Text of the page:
So, the general impression of the article is that you are saying that you should not use a script to calculate a running total, but you should use a clever dataflow instead.

The truth is that using a script to calculate a running total is probably the fastest possible method. Using a dataflow or a triangular join in SQL can be a thousand times slower.

By the way, in my tests, your second SQL query is a LOT slower than the first.

I use this script to generate some test data:

if object_id('tempdb..#balances') is not null drop table #balances

create table #balances (AccountNo varchar(100), [Date] date, [DailyMovement] decimal(20,4))

declare @i int=0

set nocount on

begin tran

while @i<10000 begin

insert into #balances (AccountNo, [date], [DailyMovement]) (select '000000001', dateadd(day, rand()*1000, '20110101'), rand()*10)

set @i=@i+1

end

commit

March 15, 2011 5:08 AM
 

jamiet said:

"the article gives the impression that you are saying that using a script for a running total will "turn the dataflow into a cursor", "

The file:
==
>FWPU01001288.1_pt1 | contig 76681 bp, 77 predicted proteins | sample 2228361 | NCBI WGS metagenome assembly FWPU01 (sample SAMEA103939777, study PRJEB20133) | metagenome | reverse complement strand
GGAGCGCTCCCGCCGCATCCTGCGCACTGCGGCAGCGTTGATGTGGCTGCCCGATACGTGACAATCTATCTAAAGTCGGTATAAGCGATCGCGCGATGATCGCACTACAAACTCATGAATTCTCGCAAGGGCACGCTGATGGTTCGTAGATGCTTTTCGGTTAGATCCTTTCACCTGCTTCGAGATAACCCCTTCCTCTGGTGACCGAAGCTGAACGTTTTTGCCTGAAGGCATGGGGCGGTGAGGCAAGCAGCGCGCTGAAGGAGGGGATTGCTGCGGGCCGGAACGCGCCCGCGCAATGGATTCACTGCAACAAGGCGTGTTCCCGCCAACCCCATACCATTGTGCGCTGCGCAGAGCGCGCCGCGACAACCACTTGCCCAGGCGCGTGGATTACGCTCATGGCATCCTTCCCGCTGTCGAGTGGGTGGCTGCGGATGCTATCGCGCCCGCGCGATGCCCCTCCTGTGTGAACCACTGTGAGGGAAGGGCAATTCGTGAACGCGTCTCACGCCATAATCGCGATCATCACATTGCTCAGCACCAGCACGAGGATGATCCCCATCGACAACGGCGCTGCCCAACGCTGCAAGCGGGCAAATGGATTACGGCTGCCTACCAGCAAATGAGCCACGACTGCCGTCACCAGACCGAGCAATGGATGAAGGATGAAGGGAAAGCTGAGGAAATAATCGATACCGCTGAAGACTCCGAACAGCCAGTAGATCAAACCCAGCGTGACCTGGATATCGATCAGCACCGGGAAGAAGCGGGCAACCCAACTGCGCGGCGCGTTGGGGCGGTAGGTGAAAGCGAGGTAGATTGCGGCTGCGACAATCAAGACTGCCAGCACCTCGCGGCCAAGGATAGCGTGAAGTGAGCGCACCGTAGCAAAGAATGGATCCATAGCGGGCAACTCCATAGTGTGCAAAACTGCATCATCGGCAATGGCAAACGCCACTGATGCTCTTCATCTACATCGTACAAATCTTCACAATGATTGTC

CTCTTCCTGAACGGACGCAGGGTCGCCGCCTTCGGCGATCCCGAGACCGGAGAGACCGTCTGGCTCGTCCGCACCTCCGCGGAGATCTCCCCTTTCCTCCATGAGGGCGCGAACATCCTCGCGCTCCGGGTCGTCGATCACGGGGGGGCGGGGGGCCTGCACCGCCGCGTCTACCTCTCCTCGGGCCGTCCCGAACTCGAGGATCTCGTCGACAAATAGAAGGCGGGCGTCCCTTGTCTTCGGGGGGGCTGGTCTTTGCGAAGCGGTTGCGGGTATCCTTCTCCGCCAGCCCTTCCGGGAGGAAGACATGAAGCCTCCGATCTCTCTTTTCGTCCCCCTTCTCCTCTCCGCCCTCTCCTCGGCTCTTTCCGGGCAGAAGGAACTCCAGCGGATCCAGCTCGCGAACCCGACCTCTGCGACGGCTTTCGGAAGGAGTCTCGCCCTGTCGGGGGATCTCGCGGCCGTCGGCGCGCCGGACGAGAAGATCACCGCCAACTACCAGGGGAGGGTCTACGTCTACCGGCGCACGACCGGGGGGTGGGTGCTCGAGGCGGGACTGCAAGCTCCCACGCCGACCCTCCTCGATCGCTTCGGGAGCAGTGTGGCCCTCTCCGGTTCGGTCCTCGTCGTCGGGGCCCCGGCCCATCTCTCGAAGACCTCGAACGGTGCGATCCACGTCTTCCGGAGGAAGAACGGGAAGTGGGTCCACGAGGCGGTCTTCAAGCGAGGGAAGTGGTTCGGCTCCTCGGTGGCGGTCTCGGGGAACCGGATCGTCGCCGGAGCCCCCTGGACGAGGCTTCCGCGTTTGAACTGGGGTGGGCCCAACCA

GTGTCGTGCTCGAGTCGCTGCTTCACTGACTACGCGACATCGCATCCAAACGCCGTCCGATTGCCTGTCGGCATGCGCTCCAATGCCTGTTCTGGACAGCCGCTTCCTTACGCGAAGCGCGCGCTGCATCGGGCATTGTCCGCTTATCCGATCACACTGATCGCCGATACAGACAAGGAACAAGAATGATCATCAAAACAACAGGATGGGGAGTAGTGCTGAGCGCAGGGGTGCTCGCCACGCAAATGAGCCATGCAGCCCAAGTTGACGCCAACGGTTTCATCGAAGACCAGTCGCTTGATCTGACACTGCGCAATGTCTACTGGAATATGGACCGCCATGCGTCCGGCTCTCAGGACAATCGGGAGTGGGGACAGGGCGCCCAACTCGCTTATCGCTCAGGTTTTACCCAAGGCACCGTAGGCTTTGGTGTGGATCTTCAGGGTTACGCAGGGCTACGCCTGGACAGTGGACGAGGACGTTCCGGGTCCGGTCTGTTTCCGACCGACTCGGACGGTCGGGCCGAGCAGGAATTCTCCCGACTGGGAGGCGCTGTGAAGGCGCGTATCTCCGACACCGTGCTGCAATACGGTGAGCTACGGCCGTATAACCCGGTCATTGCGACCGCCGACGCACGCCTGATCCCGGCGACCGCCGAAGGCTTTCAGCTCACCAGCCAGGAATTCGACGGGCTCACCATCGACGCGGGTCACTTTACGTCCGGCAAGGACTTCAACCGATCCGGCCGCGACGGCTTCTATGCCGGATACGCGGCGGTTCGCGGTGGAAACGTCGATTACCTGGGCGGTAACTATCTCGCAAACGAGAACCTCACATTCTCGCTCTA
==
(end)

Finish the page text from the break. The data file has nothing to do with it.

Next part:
Yes, re-reading it I can see why one might think that - maybe I need to rephrase. The article should say something along the lines of

"using a script for a running total *might* turn the dataflow into a cursor"

"By the way, in my tests, your second SQL query is a LOT slower than the first."

Good to know, thanks. And on your dataset I see the same. Therein lies an important point - one must test and measure in order to get the optimum result. More accurately, you must test and measure with a representative dataset.

Thanks again for the comments.

-Jamie

March 15, 2011 7:21 AM